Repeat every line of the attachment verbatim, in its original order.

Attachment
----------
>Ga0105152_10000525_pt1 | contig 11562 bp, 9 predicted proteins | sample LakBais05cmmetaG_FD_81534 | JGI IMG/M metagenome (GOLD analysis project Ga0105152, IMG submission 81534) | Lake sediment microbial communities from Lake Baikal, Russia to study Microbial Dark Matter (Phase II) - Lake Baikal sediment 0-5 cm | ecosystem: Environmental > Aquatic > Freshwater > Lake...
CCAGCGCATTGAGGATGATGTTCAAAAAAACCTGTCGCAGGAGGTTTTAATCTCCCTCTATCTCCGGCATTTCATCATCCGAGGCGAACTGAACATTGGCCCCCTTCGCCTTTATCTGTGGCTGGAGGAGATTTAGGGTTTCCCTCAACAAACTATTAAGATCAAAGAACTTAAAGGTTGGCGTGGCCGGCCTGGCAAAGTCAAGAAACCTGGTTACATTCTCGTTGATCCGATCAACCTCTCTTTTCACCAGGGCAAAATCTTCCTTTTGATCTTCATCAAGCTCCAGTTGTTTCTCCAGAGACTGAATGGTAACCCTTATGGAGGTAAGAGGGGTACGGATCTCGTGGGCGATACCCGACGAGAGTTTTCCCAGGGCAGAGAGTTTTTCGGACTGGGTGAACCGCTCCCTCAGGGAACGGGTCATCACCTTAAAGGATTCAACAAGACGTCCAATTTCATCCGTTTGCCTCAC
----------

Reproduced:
>Ga0105152_10000525_pt1 | contig 11562 bp, 9 predicted proteins | sample LakBais05cmmetaG_FD_81534 | JGI IMG/M metagenome (GOLD analysis project Ga0105152, IMG submission 81534) | Lake sediment microbial communities from Lake Baikal, Russia to study Microbial Dark Matter (Phase II) - Lake Baikal sediment 0-5 cm | ecosystem: Environmental > Aquatic > Freshwater > Lake...
CCAGCGCATTGAGGATGATGTTCAAAAAAACCTGTCGCAGGAGGTTTTAATCTCCCTCTATCTCCGGCATTTCATCATCCGAGGCGAACTGAACATTGGCCCCCTTCGCCTTTATCTGTGGCTGGAGGAGATTTAGGGTTTCCCTCAACAAACTATTAAGATCAAAGAACTTAAAGGTTGGCGTGGCCGGCCTGGCAAAGTCAAGAAACCTGGTTACATTCTCGTTGATCCGATCAACCTCTCTTTTCACCAGGGCAAAATCTTCCTTTTGATCTTCATCAAGCTCCAGTTGTTTCTCCAGAGACTGAATGGTAACCCTTATGGAGGTAAGAGGGGTACGGATCTCGTGGGCGATACCCGACGAGAGTTTTCCCAGGGCAGAGAGTTTTTCGGACTGGGTGAACCGCTCCCTCAGGGAACGGGTCATCACCTTAAAGGATTCAACAAGACGTCCAATTTCATCCGTTTGCCTCAC